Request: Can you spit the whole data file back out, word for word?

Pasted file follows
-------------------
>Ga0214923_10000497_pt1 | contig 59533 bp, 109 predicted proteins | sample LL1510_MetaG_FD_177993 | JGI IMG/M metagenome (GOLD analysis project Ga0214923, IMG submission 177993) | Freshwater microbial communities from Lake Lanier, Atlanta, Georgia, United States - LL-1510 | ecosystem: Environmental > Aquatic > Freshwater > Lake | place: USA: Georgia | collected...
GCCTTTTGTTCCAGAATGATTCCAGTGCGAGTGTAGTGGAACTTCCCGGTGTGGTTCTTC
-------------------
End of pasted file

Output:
>Ga0214923_10000497_pt1 | contig 59533 bp, 109 predicted proteins | sample LL1510_MetaG_FD_177993 | JGI IMG/M metagenome (GOLD analysis project Ga0214923, IMG submission 177993) | Freshwater microbial communities from Lake Lanier, Atlanta, Georgia, United States - LL-1510 | ecosystem: Environmental > Aquatic > Freshwater > Lake | place: USA: Georgia | collected...
GCCTTTTGTTCCAGAATGATTCCAGTGCGAGTGTAGTGGAACTTCCCGGTGTGGTTCTTC